My three sons celebrated the announcement of quarantine. It meant school was out and summer came early. It meant no more early mornings to beat rush hour and no more long afternoons doing homework. While their father and I worried about keeping our family safe during the new normal, our boys worried about whose turn it was to play Minecraft.
As the current situation dragged on, however, my sons began to complain that summer was wasted indoors. It was a beautiful summer, too. With no traffic-caused smog, the bluest sky they’ve ever seen called for play, but in our condo complex, the rules were strict: High-risk individuals and minors were not allowed to step outside at all.
It felt cruel, and though they didn’t know that word, my sons began to act like they did. They bickered constantly. The littlest thing could set off my eldest. My middle son stayed up way past his bedtime. My youngest kept eating, asking for food all the time even after we just finished a meal. “They can’t use up all that energy since they can’t go out and play,” I told myself.
I wasn’t sure but it looked like my kids were stressed out. Though they were safe and sound, and our home was filled with many things to distract them from the crisis outside our door, they were still acting strange. So I asked Fiona Gorospe-Sandoval, MA, RPsy, a child psychologist at the ALRES early intervention therapy center in Quezon City, to talk about child stress and how we parents can help our kids cope.
SIGNS OF STRESS
All children will encounter stressful events: going to a new school, losing a pet, moving to a new house, fighting with their friends. Most children will experience mild stress symptoms in response. There will be days they’d mope, they’d have no appetite, or they’d be easily annoyed. This is normal and, with strong emotional support from their family, the kids adjust. However, some children may find it difficult to adjust to drastic changes. The new normal is definitely a profound event and our kids need more help to cope with the stress.
“Anything that is out of their usual behavior can be a sign of stress,” Sandoval said. As parents, we know our kids. If the normally makulit child is now listless, if the matakaw child isn’t eating, if the quiet child is now yelling at everyone, we know something’s wrong. Sandoval says to watch out for these signs:
Lack of interest in play
Kids are naturally playful—and play can be boisterous activities with a group, imaginative play with their toys, immersing themselves in hobbies like crafts, music, and videogames. When kids disengage from play, this is a sign they are having a hard time coping. Sandoval says, “When a kid cannot do this major preoccupation, there must be great trauma or abuse experienced for them not to be able to play.”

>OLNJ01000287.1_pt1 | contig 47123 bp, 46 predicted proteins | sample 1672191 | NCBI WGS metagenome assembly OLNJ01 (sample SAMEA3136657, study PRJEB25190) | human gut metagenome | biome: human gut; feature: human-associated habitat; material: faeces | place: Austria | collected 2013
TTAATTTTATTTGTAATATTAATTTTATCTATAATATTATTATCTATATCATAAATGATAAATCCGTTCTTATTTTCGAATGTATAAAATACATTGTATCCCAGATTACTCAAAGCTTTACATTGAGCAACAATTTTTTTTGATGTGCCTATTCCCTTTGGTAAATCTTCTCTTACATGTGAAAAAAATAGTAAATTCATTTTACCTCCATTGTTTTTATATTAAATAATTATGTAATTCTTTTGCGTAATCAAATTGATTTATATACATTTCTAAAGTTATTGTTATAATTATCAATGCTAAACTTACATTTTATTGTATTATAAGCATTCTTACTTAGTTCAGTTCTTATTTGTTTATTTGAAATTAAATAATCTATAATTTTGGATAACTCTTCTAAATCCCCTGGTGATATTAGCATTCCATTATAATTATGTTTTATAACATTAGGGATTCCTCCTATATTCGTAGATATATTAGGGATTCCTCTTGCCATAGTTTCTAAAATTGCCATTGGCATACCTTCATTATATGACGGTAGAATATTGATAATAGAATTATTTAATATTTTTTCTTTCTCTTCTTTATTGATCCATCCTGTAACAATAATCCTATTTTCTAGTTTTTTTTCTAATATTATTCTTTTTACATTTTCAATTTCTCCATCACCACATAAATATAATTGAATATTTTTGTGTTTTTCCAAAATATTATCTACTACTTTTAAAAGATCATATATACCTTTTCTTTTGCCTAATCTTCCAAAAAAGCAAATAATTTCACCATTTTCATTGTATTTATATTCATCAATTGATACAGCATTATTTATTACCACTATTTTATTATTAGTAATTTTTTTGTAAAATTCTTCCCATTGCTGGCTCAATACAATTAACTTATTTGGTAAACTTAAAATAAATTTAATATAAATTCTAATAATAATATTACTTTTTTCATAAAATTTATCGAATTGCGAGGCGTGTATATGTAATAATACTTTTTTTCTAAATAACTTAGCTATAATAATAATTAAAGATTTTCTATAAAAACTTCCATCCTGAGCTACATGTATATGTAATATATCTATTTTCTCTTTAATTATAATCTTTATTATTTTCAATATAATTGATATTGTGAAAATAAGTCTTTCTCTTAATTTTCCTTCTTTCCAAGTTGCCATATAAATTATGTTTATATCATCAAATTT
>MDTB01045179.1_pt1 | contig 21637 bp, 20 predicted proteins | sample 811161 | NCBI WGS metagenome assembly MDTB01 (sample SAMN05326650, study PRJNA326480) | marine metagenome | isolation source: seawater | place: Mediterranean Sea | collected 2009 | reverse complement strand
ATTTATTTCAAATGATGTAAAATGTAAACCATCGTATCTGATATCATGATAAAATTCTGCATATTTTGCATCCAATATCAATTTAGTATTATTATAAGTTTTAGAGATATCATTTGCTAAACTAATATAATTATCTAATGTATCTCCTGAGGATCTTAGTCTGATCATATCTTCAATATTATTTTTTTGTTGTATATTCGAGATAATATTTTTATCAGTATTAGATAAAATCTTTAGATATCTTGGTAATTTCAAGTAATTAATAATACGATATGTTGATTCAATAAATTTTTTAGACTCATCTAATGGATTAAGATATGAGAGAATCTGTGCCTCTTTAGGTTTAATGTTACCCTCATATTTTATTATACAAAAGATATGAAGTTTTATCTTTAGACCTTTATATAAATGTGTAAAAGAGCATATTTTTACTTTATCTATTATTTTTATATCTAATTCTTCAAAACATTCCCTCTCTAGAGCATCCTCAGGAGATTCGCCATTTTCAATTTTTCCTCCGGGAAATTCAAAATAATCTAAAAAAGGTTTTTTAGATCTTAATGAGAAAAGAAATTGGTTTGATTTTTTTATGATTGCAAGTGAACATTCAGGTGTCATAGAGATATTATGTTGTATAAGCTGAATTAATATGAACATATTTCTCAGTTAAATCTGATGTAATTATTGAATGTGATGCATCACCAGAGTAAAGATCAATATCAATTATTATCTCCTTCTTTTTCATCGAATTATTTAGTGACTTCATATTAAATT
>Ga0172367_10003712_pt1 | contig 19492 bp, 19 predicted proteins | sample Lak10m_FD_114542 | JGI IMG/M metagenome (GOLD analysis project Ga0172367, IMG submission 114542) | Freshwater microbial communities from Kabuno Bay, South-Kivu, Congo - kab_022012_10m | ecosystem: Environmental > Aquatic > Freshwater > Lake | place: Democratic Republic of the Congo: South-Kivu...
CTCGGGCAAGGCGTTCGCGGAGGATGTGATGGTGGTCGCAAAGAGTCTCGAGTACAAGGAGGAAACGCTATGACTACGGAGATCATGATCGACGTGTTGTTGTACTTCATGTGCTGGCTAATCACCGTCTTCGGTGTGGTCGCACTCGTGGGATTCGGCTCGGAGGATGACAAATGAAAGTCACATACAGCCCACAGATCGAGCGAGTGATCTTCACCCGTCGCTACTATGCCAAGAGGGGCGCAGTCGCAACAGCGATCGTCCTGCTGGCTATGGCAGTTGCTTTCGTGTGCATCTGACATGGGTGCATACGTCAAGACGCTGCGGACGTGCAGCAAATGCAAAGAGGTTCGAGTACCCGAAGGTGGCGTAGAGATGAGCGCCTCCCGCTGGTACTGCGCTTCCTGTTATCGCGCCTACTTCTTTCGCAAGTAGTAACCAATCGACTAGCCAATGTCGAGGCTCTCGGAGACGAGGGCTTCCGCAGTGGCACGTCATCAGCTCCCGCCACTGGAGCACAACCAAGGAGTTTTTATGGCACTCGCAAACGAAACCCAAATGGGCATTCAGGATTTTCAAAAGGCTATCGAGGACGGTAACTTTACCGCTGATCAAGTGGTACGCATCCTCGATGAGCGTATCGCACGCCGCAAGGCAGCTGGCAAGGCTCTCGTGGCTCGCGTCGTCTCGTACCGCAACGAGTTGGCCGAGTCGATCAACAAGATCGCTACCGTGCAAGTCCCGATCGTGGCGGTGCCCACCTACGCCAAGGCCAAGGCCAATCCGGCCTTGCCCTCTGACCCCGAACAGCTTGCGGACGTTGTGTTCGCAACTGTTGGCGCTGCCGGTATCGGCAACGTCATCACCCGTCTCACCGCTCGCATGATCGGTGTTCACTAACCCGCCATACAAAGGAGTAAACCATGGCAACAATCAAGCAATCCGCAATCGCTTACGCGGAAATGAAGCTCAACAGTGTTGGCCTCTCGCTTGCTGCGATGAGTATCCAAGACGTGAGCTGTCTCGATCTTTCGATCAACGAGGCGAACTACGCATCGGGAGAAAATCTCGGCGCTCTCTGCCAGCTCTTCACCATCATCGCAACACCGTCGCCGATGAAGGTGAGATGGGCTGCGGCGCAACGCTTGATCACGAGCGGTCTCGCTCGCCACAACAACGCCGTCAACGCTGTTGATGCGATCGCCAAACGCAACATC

Changes in sleep patterns
When your child starts having difficulty falling asleep or waking up in the middle of the night, this may mean they’re feeling anxiety. This can also manifest as more sleep - sleeping in or napping frequently so much so that they miss meals or activities they consider fun. Some kids who have been toilet-trained may start bedwetting.
Changes or pain in their body
Stress triggers muscle spasms. This can manifest as eyelid twitches, headaches, a bad tummy, or leg pain.
As parents, we know our children so we should notice when they’re not being their usual self. However, be alert for behavioral changes like prolonged sadness and clinginess and an increase in irritability and aggression.
Lack of appetite
Stress can manifest either as a loss of appetite or increased appetite. Again, your knowledge of your child will inform you which one is unusual. Some children say they’re not hungry at every meal and not even their favorite food can tempt them to take a bite. Others, meanwhile, may eat more than usual and look for food all the time, even between meals.
TIPS TO HELP YOUR CHILD DEAL WITH STRESS
When we parents recognize the signs of stress or anxiety in our children, it’s important that we give them the support and guidance they need to manage their emotions. Sandoval suggests ways on how we can help our child cope:
Assure them that they are safe.
“First and foremost, children must be given reassurance that they are safe. We don’t have to give them a false sense of security, but parents should be careful with what their kids can take emotionally and psychologically. Though we should be honest with our children about safety, there is no benefit in talking about deaths and doom day in and day out.
“We can let them appreciate that this is a difficult time for all of us and that everyone is trying to adjust. The important thing is that mommy and daddy will do everything they can to protect them so that together, they will cope with this as best they could.”
Accept their emotions as valid.